# How to determine the maximum RAM capacity for an operating system?

I was curious to know what limits the max RAM capacity for an OS while reading about microprocessors being 32-bit and 64-bit. I know that limit for 32-bit OS is 4GB and for 64-bit OS is 16 Exabytes, but my question is how do we get there? I found this calculation:

$\qquad 2^{32} = 4\,294\,967\,296$

and

$\qquad \frac{4\,294\,967\,296}{1024 \cdot 1024}\,\mathrm{B} = 4\,096\, \mathrm{MB} = 4\, \mathrm{GB}$.

It's different for 64-bit:

$\qquad 2^{64} = 18\,446\,744\,073\,709\,551\,616$

and

$\qquad \frac{18\,446\,744\,073\,709\,551\,616}{1024 \cdot 1024}\mathrm{B} = 16\,\mathrm{EB}$.

What I don't understand is how the calculation of bits turned into bytes and reached the results 4GB and 16EXB?

• There are $2^{32}$ addresses, but how much do you store at each address? – Raphael Jan 10 '14 at 9:34
• @Raphael-Yes thats the key question. How many bytes can we store at one memory address out of the 4,294,967,296 addresses we have. If the answer is ONE then it makes perfect sense as it means 4,294,967,296 bytes can be stored at as many addresses which is equal to 4 GB in case of a 32-bit OS. – Neeraj Jan 10 '14 at 11:06
• In many ways, that's an arbitrary design decision. Yuval's answer gives you the common case. – Raphael Jan 10 '14 at 11:28

The calculation is in bytes since the memory is addressed in units of bytes. If a machine word is $N$ bits and an addressed is stored in a register whose size is a single machine word, then you can address $2^N$ different locations, each of which is a byte (in principle, that could depend on the CPU, but I'm not aware of any CPU which addresses its memory in larger words). However, more complicated addressing mechanisms can be used to address more memory. For example, pointers could take up more than a machine word, or segments could be applied (as in 80386 and its successors).

• Originally, a byte was the amount of memory required to hold a single character and this was normally the size of an addressable memory location. In the 1950s-60s, there was no standard size for a byte and different computers used different sizes; this is why the term "octet" came about to describe an eight-bit quantity. 8-bit bytes were standard by the 1980s and we seem to have stuck with that, even though things like Unicode require more than one byte per character. – David Richerby Jan 10 '14 at 9:41
• Apart from memory-mapped I/O, it's possible to do away with byte and "small" word addressing on modern CPUs, since all memory operations are performed on cache lines, not bytes. Any byte operation can be emulated by a series of shifts, masks, logical operations and sign extension. Some RISC chips went down that route before programmers complained about it and the designers added byte addressing as an instruction set extension. The most recent example that I'm aware of is the DEC Alpha, which didn't support byte addressing until the 21164A. – Pseudonym Sep 28 '15 at 0:25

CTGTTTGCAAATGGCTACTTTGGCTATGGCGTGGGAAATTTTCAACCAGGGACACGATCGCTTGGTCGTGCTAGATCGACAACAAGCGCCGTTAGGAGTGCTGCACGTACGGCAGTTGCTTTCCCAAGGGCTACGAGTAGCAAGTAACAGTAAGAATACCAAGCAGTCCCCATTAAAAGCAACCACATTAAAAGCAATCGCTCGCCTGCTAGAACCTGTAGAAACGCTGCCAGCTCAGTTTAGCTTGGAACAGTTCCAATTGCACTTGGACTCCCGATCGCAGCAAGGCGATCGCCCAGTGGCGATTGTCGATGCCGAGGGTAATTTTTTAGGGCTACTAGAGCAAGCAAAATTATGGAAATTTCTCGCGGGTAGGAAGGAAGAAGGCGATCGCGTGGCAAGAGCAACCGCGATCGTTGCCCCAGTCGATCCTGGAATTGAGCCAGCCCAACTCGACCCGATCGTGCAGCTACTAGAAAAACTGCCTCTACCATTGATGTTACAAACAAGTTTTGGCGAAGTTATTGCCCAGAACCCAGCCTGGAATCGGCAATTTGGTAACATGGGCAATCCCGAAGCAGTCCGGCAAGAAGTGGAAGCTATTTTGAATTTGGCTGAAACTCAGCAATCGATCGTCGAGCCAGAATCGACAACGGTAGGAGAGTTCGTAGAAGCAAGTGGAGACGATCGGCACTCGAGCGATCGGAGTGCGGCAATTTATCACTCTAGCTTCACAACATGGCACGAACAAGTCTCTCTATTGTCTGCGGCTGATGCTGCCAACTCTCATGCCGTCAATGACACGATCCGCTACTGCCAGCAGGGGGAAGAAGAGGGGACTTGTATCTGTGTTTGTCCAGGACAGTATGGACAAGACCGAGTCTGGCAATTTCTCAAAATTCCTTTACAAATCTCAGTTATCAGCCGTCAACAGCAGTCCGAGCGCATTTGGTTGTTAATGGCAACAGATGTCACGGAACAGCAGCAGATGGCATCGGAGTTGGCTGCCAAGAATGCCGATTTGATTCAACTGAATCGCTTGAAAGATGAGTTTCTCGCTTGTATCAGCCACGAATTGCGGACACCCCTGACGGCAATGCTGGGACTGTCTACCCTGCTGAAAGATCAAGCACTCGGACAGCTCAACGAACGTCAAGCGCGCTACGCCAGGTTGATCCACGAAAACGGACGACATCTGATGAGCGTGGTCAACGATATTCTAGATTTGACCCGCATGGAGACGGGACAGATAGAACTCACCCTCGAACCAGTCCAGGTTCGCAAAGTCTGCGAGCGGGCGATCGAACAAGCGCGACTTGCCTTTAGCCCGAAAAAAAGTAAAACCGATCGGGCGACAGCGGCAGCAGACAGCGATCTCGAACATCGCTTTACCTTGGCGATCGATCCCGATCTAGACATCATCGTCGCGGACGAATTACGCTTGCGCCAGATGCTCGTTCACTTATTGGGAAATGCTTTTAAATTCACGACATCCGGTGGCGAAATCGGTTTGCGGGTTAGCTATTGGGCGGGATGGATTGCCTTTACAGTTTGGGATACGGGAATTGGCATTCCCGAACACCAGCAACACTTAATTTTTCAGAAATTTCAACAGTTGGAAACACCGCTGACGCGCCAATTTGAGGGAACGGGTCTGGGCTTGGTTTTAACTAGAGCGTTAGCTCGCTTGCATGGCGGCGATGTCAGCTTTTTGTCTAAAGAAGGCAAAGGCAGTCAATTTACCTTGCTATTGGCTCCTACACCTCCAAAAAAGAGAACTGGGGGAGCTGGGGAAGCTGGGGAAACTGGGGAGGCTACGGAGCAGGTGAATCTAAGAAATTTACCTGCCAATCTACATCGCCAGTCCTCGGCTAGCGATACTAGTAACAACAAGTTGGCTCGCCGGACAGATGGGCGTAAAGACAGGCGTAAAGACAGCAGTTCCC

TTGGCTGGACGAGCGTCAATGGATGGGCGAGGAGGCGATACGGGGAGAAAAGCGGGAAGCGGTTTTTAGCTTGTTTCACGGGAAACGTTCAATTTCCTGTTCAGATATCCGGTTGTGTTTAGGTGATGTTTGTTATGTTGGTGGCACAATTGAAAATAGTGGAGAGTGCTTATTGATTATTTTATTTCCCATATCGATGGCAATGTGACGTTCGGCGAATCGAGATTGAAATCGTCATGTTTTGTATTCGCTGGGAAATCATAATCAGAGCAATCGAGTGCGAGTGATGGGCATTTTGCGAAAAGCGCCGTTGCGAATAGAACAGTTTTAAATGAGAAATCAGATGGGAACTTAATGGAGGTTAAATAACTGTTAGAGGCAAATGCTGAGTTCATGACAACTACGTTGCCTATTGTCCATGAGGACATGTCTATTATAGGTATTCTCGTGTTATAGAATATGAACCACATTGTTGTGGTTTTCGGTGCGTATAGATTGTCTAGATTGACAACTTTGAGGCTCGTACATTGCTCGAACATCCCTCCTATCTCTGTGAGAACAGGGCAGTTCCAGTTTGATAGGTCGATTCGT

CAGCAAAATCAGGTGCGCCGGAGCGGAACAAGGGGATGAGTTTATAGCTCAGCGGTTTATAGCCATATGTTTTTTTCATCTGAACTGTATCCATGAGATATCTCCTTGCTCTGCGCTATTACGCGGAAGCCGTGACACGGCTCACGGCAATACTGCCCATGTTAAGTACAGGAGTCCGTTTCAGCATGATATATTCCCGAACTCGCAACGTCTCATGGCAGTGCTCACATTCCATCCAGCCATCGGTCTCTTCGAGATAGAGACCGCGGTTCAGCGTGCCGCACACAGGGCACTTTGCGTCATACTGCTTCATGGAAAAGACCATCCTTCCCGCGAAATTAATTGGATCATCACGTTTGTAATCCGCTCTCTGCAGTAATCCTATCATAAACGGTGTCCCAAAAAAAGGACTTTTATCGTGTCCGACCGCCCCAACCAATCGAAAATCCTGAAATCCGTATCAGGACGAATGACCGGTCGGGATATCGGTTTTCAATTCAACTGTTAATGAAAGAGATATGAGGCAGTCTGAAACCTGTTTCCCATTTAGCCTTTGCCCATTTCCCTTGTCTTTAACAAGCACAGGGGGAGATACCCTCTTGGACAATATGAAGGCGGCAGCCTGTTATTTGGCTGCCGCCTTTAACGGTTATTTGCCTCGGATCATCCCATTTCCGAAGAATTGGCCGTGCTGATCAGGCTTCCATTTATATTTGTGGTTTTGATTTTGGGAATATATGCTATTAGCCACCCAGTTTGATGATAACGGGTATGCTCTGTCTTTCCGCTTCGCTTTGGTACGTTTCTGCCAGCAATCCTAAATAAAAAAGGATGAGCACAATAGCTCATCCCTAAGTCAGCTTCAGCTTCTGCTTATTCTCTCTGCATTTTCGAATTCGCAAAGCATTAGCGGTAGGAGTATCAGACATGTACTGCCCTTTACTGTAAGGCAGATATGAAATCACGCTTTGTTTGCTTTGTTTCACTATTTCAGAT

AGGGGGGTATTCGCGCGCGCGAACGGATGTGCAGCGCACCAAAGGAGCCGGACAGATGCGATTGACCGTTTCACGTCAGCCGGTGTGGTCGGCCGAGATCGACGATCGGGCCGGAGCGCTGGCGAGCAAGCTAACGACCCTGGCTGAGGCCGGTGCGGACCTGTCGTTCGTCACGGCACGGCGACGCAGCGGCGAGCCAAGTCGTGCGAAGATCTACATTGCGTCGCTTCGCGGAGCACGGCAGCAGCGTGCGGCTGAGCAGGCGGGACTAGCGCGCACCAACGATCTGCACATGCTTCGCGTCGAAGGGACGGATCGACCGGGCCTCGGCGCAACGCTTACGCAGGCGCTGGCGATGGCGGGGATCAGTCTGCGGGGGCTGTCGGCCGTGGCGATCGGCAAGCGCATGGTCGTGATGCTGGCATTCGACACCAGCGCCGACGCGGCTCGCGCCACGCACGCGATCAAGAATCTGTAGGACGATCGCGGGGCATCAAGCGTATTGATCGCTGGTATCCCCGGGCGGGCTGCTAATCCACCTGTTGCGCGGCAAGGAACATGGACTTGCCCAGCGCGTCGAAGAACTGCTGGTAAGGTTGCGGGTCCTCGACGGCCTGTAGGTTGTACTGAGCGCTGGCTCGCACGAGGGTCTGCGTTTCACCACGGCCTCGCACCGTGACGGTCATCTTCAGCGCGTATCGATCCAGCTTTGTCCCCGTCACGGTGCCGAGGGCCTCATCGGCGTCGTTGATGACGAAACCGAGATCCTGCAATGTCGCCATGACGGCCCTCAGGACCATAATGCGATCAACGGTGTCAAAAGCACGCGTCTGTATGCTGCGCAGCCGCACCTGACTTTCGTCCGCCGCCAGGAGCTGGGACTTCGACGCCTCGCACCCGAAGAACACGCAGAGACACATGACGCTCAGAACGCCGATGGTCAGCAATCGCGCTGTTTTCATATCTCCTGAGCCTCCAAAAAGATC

1. First of all, in computer architecture, 32-bit/64-bit computing is the use of processors that have datapath widths, integer size, and memory addresses widths of 32/64 bits (four/eight octets). Also, 32-bit/64-bit CPU and ALU architectures are those that are based on registers, address buses, or data buses of that size(due to design decisions that may differ in different CPU/OS).

2. Secondly, there is a confusion that is created when calculating the maximum RAM capacity for 32/64 bit OS/microprocessor. The 32-bit/64-bit address/machine word is usually considered as containing a single byte word and not byte (e.g a byte word might be a floating point number of 32/64 bits depending on the architecture & a byte on the other hand is 8 bits) but since we do all our memory calculations in terms of bytes the result her too is in terms of bytes. Hence, bytes is the unit written where

1byte = 1 byteword = 1 address space/machine word

So if we have 4,294,967,296 addresses that means we can address as much byte words and hence the total capacity of RAM in a 32-bit OS is 4GB, similarily for 64-bit OS the calculations are of addresses with one byteword each and later written in terms of bytes.

I hope this should make it pretty clear. Thank you for your inputs and replies.

The simple answer that 32bits CPUs can address $2^{32}$ bytes and 64bits CPUs can address $2^{64}$ bytes is quite right, but, one can find some exceptions, or refine the explanation.

CPUs with MMUs manage separate virtual and physical address spaces. They can have different sizes. The 32bits or 64bits designation is about the virtual space : Applications have 32bits or 64bits pointers.

The physical address space can be smaller or larger than the virtual address space :